New legal protections meant to shield employees from retaliation for letting the IRS know their companies aren’t tax compliant should help whistleblower awards and revenue collections rebound from a dropoff recorded by the agency in the 2019 federal fiscal year, said Matthew Stock, director of the whistleblower rewards practice at Zuckerman Law. He also expects a lift from a new requirement for the IRS whistleblower office to provide updates to claimants.
The IRS issued only $120 million in whistleblower awards in 2019 compared to $312 million in 2018, and collections fell to $617 million from $1.4 billion over the same period. Stock pinned the declines on various factors, including a backlog that likely expanded during the federal government shutdown of a year ago and fewer employees with more work due to years of IRS budget cuts. He also pointed a finger at the 10 years on average it took for those 2019 awards to get handed out, up from seven years in 2018. But the retaliation protections and reporting requirements, both of which were written into last year’s Taxpayer First Act (H.R. 1957 (116)), should help the pendulum swing back, Stock said. “If more whistleblowers see that more tips are being acted on, and acted on more quickly, plus with better protection in place, I think the IRS will start getting better tips,” he said.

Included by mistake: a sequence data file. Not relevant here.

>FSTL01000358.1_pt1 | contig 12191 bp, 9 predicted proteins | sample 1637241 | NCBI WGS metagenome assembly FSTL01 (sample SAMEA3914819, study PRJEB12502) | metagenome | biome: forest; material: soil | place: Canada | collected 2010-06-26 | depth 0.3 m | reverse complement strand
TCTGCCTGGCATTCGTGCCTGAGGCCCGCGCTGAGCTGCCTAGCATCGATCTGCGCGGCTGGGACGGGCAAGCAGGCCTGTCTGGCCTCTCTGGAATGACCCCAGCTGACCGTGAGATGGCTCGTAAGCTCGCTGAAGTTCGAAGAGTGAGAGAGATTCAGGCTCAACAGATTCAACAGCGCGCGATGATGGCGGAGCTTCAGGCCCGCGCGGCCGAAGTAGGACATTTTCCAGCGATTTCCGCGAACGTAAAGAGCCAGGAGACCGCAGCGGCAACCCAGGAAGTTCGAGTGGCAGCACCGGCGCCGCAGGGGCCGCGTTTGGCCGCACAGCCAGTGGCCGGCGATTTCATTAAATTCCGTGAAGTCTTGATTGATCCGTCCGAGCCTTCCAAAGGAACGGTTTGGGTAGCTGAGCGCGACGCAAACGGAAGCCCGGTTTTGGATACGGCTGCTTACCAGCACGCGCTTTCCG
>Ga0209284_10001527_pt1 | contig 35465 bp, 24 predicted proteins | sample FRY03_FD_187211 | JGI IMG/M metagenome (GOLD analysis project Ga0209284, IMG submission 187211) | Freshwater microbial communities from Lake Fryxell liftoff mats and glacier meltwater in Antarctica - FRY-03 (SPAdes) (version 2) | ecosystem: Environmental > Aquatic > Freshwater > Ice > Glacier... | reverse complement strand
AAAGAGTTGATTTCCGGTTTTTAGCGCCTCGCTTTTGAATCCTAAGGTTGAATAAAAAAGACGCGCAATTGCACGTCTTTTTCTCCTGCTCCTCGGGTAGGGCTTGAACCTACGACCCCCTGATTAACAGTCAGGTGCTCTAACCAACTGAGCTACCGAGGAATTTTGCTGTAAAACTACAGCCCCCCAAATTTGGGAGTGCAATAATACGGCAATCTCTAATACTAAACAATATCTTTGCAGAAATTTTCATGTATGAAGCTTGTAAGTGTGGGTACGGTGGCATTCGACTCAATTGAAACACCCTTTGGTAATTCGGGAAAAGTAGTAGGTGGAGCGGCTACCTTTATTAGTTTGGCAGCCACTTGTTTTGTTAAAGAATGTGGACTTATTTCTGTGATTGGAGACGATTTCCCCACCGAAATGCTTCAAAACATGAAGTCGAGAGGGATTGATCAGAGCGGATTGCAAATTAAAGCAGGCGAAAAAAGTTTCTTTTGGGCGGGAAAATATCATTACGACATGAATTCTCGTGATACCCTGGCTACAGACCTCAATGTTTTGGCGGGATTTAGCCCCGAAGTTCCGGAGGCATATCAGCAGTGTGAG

To learn more about the Taxpayer First Act whistleblower protection provision, see our article Whistleblower protections for accountants and tax professionals bolstered by new law.
To discuss potential representation in a tax fraud whistleblower reward case with amounts in dispute in excess of $2 million, click here or contact the Director of our IRS whistleblower practice, Matthew Stock, at firstname.lastname@example.org or (202) 930-5901 for a free confidential consultation. Matthew Stock, an attorney, Certified Public Accountant (CPA) and Certified Fraud Examiner (CFE), is routinely quoted in the media about whistleblower rewards programs.